from The Century Dictionary and Cyclopedia
- n. In printing, a boy employed to read copy to a proof-reader; a reader's assistant: in the United States called copy-holder.
Sorry, no etymologies found.
There the printers are at work, and will be at work all night; the lad who has just gone in is a printer's lad, and because of some part of the work he has to do he is called a "reading-boy."
Sometimes, if the reading-boy is very clever, he can read the first writing, but the writing is very often so bad that even the men who set up the metal types can hardly read it.
He could not refuse, but must wait in the paraffin-like smell of the ink, listening to the droning voice of the reading-boy.
At half-past two all the pages were passed for press, and they descended the spiral iron staircase, through the grease and vinegar smell of the ink, in view of heads and arms of a hundred compositors, in hearing of the drowsy murmur of the reading-boy.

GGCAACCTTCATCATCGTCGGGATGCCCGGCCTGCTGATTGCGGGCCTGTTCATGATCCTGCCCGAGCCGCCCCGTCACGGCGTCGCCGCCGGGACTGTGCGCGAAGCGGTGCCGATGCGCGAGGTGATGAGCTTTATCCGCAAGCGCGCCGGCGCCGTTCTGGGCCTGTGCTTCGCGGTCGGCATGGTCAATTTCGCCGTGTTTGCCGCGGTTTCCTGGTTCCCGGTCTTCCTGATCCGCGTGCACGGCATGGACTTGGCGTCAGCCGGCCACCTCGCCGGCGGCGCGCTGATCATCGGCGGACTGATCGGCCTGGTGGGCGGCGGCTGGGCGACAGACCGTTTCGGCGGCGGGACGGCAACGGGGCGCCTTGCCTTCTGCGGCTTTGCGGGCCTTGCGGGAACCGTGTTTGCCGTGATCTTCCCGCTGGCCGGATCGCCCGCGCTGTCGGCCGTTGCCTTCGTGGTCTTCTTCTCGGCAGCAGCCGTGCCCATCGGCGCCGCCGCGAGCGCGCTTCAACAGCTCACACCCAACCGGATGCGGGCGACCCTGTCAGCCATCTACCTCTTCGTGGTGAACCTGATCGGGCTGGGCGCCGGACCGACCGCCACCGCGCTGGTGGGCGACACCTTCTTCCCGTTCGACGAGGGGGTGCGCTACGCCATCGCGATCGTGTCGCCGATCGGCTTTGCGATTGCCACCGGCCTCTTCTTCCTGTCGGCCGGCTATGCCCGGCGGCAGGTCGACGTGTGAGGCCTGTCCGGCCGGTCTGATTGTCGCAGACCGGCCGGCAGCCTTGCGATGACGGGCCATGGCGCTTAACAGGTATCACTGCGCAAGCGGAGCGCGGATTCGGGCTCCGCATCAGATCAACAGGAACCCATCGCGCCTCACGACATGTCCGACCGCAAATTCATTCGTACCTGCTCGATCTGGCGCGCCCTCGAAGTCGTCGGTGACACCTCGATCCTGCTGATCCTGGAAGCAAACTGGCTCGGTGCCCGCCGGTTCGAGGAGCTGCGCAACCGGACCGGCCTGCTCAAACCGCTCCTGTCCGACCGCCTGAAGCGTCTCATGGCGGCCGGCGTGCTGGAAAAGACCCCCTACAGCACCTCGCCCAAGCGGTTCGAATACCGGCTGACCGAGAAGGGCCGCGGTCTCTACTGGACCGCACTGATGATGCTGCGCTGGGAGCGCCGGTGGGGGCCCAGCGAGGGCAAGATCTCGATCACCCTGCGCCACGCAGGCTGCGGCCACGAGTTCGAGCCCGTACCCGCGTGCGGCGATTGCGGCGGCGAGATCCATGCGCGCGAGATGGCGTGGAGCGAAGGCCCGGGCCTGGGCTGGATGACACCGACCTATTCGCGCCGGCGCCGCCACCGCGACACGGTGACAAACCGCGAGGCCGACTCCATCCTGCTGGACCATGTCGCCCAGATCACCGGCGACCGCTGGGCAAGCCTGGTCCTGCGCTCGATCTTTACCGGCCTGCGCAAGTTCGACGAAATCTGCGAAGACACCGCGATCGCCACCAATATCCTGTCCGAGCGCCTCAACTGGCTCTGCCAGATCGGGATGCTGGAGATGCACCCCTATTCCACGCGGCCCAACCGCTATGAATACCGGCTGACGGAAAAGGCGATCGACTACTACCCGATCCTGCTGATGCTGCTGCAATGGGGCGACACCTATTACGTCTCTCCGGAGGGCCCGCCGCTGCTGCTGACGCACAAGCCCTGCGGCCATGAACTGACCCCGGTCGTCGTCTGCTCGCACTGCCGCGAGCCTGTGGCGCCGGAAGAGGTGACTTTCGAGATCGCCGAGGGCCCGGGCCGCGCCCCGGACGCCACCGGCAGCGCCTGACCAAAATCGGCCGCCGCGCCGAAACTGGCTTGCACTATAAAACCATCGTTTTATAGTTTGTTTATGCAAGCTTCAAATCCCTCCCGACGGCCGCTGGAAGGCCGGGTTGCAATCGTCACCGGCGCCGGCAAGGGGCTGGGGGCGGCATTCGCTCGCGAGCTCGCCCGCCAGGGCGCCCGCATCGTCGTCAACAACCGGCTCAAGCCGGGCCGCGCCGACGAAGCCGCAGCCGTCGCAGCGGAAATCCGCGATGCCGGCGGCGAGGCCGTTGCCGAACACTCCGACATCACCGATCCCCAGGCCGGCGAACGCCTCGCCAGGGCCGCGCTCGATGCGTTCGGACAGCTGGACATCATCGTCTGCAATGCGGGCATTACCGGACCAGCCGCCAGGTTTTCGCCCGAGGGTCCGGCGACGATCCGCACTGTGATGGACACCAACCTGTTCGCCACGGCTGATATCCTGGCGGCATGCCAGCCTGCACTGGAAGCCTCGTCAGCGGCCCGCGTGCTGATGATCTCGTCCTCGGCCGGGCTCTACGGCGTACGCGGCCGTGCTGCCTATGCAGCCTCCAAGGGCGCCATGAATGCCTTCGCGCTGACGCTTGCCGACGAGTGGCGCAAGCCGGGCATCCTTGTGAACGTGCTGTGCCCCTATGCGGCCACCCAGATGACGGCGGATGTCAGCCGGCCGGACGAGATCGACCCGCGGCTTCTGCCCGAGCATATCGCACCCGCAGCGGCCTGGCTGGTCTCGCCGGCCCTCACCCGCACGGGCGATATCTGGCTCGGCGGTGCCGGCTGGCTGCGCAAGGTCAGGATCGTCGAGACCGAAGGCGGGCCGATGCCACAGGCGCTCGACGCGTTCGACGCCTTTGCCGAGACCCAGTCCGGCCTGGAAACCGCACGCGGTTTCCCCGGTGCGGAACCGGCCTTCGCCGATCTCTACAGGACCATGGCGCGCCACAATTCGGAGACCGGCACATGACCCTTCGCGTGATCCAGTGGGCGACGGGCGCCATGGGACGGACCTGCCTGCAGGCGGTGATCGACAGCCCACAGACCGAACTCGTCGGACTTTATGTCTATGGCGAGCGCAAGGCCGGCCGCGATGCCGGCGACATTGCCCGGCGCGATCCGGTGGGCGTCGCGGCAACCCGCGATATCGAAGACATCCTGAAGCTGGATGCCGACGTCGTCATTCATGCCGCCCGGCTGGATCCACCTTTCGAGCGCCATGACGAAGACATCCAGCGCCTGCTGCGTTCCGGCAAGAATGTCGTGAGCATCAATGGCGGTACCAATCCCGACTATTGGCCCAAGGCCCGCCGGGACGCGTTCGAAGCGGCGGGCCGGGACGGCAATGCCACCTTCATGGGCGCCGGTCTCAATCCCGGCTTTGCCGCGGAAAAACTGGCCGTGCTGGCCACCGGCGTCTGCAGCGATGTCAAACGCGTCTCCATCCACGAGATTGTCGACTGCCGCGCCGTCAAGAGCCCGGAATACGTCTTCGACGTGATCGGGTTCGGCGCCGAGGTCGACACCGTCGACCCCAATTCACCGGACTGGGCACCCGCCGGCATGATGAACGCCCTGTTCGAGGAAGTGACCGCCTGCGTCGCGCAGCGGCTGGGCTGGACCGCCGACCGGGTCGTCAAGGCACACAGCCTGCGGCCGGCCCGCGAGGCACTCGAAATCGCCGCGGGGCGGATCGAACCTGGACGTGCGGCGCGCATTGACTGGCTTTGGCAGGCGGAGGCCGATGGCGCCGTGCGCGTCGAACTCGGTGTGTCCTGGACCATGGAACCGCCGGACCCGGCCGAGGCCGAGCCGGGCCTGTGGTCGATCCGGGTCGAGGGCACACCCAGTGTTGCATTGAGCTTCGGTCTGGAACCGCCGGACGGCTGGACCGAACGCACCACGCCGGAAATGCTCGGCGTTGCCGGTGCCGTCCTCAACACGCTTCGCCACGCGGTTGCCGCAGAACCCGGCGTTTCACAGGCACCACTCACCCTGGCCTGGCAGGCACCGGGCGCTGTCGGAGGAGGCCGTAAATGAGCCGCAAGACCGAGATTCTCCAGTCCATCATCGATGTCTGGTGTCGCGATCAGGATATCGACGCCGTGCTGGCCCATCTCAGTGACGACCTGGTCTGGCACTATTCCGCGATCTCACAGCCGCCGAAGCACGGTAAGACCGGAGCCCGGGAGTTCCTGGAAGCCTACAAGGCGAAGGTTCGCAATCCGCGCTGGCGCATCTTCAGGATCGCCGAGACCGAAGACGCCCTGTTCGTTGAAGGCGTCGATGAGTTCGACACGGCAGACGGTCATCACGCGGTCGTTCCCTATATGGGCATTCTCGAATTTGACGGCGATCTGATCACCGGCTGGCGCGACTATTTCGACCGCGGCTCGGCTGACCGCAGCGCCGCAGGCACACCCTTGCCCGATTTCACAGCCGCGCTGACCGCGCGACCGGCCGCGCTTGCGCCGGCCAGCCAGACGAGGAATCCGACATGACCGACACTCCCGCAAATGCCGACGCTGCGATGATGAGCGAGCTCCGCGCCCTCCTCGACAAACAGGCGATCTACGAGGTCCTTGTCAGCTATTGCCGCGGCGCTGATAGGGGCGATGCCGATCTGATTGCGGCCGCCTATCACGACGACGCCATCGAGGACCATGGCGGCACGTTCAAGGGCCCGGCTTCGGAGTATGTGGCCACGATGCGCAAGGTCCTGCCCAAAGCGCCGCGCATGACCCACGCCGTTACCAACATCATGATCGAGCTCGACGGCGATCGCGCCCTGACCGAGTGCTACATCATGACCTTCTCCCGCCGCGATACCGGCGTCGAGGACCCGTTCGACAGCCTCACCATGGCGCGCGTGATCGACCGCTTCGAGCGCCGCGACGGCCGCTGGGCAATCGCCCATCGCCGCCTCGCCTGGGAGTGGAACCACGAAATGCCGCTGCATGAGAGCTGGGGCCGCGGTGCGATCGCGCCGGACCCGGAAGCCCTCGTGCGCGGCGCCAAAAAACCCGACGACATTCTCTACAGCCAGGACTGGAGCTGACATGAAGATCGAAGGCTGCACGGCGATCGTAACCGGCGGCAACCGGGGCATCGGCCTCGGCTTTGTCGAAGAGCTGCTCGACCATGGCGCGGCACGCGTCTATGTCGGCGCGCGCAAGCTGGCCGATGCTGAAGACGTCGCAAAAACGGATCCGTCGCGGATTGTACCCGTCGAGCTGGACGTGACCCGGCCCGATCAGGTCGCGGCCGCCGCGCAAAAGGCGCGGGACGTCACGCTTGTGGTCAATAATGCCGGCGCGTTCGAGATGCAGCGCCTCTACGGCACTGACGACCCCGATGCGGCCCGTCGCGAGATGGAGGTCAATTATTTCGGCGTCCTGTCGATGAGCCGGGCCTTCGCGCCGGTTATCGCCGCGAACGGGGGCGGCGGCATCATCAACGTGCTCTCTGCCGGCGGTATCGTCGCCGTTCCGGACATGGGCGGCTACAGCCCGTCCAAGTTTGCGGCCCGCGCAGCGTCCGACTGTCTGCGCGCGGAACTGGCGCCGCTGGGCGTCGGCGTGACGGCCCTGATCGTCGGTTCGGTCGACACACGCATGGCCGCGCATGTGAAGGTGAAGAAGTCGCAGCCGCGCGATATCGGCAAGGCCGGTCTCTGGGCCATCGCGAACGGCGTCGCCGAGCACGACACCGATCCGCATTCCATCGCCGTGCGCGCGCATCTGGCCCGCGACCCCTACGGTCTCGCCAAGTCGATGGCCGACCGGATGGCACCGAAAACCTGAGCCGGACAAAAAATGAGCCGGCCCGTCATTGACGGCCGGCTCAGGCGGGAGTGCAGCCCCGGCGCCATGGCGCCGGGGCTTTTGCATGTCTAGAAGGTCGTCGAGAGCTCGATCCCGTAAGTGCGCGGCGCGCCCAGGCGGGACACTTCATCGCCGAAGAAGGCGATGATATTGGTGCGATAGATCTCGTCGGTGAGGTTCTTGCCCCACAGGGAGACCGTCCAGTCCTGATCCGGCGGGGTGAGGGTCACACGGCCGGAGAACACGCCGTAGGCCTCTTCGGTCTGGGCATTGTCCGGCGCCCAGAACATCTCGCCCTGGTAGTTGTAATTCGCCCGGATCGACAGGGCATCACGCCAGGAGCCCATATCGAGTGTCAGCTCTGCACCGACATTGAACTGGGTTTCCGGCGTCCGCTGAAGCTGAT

The white-washed wall, the glare of the raw gas, the low monotonous voice of the reading-boy, like one studying a part, or perhaps like the murmur of the distant audience; the boy coming in asking for "copy" or proof, like the call-boy, with his "Curtain's going up, gentlemen."
I shouldn't wonder if I was to come to be a printer's reader, instead of a reading-boy, and earn ever so much a week by-and-by. "